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Presidential mob, from FDR to Dubya.
Presidential mob, from FDR to Dubya.

Potter's Wax Museum

Field review by the editors.

St. Augustine, Florida

Everyone in St. Augustine knew that George Leonard Potter was kind of a nut. Maybe he got it from his father, a rich lawyer, who was famous for buying the Connecticut Pavilion at the 1904 World's Fair, shipping it in box cars to Lafayette, Indiana, and reassembling it as the Potter family mansion.

Founding Father.

George's family had a vacation home in Florida. He was fascinated by history, and especially St. Augustine, the self-proclaimed "Oldest City in America." According to local lore, he was also smitten when he traveled to England and toured Madame Tussauds Wax Museum.

Dad never trusted George with money. But then George's dad, mom, and wife all died within a few years of each other. George, who was generally thought to be a skinflint, decided to indulge his fantasy. He ordered hundreds of top-of-the-line custom-made wax dummies from London, had them dressed in the finest outfits by costumers of the Royal Theatre, and in 1948 opened his dream attraction, Potter's International Hall of Fame, in St. Augustine.


Press clippings from the time report that George flew dummies across the Atlantic in airline seats (There are also stories that he warehoused them in the mansion garage in Lafayette). Scenes from the 1953 Vincent Price film House of Wax were reportedly filmed at Potter's. George wrote a 400-page guidebook detailing the history of every dummy in his Hall of Fame, and wrote letters-to-the-editor demanding the abolishment of unions and income taxes. He expected his tour guides -- he called them "historians" -- to know every fact about every dummy (He would show up unannounced from Indiana for spot inspections).

Heads on display.
Heads on display.

By the end of the 1970s George had several hundred dummies on display in an impressive two-story building. It was the second largest wax museum in the world.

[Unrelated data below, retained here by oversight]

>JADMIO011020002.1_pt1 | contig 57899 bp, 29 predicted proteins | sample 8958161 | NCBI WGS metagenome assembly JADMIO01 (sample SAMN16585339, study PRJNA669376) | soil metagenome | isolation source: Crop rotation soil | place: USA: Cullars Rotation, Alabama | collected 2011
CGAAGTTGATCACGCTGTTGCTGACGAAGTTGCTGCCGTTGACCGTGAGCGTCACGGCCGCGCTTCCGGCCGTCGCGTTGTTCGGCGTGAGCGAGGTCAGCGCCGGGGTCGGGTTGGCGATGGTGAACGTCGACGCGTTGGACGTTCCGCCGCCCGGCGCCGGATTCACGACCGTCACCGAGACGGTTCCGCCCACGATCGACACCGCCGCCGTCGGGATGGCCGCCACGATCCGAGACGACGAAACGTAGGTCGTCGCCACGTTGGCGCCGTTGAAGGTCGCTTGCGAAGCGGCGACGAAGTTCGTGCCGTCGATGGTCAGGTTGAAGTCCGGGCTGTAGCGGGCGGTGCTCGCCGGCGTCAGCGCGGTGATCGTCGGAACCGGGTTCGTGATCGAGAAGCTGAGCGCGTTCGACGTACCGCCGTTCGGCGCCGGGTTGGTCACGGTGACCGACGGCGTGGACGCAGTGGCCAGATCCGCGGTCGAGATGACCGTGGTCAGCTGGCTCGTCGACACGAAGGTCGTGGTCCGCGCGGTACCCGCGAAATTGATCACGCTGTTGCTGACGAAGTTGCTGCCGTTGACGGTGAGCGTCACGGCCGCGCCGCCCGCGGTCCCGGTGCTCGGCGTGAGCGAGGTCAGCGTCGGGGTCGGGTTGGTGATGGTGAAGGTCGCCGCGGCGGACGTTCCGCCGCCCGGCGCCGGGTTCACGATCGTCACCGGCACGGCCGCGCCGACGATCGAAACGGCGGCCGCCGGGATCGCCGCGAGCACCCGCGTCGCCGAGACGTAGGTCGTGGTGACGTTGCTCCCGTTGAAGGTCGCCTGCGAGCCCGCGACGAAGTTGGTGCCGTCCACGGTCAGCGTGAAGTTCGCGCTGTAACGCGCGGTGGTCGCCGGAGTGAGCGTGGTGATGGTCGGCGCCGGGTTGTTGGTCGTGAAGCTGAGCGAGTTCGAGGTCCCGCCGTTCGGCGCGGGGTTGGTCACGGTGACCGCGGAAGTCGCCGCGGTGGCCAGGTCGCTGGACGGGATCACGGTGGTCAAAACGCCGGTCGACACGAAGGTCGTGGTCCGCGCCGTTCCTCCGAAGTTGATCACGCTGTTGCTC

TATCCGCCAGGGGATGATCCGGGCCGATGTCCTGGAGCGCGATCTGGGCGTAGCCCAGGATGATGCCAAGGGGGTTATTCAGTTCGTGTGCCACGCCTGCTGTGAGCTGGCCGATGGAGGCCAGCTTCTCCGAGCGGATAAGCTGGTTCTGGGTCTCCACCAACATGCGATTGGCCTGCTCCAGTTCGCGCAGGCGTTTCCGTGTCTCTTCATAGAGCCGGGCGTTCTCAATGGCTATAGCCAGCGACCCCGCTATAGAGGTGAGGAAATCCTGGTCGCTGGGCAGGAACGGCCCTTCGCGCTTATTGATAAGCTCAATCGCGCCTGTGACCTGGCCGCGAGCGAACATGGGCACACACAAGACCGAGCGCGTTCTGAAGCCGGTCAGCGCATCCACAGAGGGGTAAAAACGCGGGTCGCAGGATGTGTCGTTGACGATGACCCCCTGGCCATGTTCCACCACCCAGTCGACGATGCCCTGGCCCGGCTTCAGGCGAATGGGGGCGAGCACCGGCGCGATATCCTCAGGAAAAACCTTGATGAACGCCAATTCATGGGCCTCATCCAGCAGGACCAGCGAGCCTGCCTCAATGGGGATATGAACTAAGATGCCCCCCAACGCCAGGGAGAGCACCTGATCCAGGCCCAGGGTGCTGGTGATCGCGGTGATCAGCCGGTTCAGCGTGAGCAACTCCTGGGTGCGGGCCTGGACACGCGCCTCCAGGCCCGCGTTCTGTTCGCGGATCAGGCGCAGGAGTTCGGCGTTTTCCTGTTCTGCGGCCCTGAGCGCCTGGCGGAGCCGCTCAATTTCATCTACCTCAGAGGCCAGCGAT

Then George died. His son, freed from his father's obsession, started selling the dummies.

That should have been the end of George's attraction. But his sympathetic curator, Dottie White, bought 150 of the dummies and reopened the museum in a much smaller, three-room space, calling it Potter's House of Wax. New figures were added, two or three a year, mostly celebrities. The place had the aesthetic of a warehouse -- dummies crammed together in mass displays -- far from the elegant period tableaus of Potter's International Hall of Fame. But the core of the collection had been saved.

Dr. Evil and Austin Powers.
Dr. Evil and Austin Powers.

In 2014 the museum changed hands again. It was moved into another attraction, the Authentic Old Drug Store, with more space and its own art director. The results suggest a brighter future for George Potter's wax progeny.

Herman Munster, George Washington, and Jack "Machine Gun" McGurn are the dummies that first greet visitors, conveying the smorgasbord of celebrity and history that lies within. Unlike most modern-day wax museums, Potter's still relies heavily on historical figures.

A hall of Tudors and Elizabethans retains the old International Hall of Fame elegance; a hall of World War II heroes and villains sticks Josef Stalin with the bad guys. Hitler, hidden for years because his dummy kept being attacked, is again on display, but without regalia or swastikas. In the "Famous Authors" exhibit, Mark Twain is bookended by the disembodied heads of Tom Sawyer and Huckleberry Finn. Queen Victoria's crown seems entirely too small for her noggin.

A lengthy showcase of famous heads suggests the resources at Potter's disposal: Sandra Bullock, Moses, the cast of Seinfeld, a two-faced Dr. Jekyll and Mr. Hyde, a head simply labeled "Burnt Guy - Horror Victim." The selection of who is exhibited and who is just a head seems capricious; Princess Di and The Phantom Menace get precious floor space while Bill Clinton and Arnold Schwarzenegger are stuck on shelves with the likes of Talleyrand and Pope John XXIII.

More to see.

Playing the "I'd never have him in my wax museum" game is part of the fun of visiting Potter's, and it wouldn't have been possible when George was running the show. In that respect Potter's modern diversity is an improvement over the attraction in its Golden Age. Probably no museum in America has the dummy inventory of Potter's (we saw Rambo only a few steps away from Mozart) and we would encourage further discombobulation.

Keep mixing it up, Potter's! Your treasure of wax gold can be mined for decades to come.

Potter's Wax Museum

31 Orange St., St. Augustine, FL
In the downtown historic district. Two blocks west of Hwy 1A/S. Castillo Drive, on the south side of Orange St.
Su-Th 10-5, F-Sa 10-7 (Call to verify) Local health policies may affect hours and access.
Adults $10.
RA Rates:
Major Fun
Save to My Sights

Nearby Offbeat Places

Zero Milestone of the Old Spanish TrailZero Milestone of the Old Spanish Trail, St. Augustine, FL - < 1 mi.
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In the region:
Big Red Rooster, Bunnell, FL - 30 mi.

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